Luckily Tesco's have seen sense and produced something here that uses the power of Orange and Cranberry to balance out any potentially overly sweet taste. Orange oil, peel and some lemon peel all provide a vivid citrus backdrop against which fairly large pieces of Cranberry are placed plus a few raisins. This provides plenty of interest, enough even to stop you scoffing them down with out a thought. The cookies, all eight of them were all fairly much individuals and again this is usually indicative of a premium product.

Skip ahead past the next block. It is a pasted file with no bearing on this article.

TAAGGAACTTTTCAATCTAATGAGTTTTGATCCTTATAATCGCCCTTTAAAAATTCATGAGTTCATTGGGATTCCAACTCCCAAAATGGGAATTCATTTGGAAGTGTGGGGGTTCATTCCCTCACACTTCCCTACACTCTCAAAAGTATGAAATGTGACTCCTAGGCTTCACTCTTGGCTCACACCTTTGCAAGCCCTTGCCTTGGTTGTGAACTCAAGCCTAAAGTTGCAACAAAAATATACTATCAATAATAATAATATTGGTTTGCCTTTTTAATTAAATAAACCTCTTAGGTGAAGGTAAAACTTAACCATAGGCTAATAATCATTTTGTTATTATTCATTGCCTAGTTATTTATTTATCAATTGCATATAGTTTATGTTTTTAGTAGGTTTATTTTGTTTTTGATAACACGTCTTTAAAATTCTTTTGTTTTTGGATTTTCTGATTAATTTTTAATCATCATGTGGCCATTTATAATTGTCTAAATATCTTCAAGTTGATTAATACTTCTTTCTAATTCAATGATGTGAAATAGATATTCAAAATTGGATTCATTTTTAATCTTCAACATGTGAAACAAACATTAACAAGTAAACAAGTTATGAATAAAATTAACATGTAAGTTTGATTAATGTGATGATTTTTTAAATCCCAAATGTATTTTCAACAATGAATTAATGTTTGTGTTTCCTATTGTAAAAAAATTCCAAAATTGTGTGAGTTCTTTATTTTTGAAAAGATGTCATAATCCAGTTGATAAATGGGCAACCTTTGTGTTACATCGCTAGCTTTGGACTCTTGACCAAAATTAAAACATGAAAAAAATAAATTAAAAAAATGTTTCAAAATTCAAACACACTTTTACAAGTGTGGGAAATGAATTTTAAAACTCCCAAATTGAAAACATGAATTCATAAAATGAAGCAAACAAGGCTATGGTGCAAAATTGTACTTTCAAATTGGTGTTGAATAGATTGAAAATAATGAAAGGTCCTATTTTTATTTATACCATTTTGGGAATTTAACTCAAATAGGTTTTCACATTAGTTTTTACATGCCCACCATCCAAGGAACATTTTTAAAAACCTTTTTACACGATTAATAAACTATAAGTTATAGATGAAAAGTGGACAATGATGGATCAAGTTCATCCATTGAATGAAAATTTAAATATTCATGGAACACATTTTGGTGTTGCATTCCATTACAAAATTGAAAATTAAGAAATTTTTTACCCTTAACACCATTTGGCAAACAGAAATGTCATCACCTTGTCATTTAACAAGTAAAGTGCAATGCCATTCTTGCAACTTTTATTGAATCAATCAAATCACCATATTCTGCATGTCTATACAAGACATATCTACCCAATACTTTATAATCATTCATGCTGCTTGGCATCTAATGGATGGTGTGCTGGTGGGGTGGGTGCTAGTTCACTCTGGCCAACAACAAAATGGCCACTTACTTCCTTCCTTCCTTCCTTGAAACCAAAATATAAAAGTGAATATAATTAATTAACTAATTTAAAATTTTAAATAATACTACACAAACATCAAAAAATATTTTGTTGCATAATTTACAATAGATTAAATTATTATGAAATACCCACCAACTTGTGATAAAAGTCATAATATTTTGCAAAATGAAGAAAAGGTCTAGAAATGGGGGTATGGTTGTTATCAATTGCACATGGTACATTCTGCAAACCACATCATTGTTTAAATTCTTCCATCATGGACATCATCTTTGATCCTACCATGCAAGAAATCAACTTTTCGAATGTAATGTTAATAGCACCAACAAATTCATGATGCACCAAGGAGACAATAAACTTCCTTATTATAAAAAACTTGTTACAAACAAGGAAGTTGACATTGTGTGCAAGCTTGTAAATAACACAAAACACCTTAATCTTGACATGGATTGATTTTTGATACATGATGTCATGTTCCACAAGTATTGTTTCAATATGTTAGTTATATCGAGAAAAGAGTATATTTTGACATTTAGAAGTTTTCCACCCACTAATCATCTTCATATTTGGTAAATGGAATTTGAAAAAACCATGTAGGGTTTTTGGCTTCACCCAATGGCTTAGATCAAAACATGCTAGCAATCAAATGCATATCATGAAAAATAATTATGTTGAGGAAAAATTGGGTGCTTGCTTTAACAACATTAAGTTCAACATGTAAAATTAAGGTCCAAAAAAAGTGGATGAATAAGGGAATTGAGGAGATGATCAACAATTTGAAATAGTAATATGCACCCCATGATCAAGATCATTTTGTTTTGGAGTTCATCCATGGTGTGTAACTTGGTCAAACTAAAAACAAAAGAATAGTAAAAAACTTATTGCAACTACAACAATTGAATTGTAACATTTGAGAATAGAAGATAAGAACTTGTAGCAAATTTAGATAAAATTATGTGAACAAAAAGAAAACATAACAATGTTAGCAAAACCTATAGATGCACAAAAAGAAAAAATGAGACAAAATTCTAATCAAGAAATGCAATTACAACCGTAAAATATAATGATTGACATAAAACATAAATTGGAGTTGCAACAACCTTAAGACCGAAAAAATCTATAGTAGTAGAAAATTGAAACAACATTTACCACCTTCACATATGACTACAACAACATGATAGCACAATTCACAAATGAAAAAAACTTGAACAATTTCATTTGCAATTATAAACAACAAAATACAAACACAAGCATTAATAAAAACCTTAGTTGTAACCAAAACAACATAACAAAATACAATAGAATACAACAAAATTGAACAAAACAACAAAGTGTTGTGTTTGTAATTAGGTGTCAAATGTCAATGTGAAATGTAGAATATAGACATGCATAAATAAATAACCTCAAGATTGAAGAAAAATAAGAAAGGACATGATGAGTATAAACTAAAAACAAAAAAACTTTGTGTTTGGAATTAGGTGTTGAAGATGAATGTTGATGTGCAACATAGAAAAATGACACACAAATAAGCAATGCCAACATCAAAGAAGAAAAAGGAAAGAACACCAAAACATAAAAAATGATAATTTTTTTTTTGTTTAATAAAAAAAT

To complete the whole alure of the product Tesco's have put a serving suggestion on the pack, which I regret to say I didn't heed. The suggestion is to take six of the cookies and build a small leaning and somewhat out of focus tower, next to which one places three Cranberries and two slices of Orange. Then take the remaining two cookies and break one in half and place the whole lot in the foreground so that they are in focus. Hoorah! for serving suggestions how would we get by without them.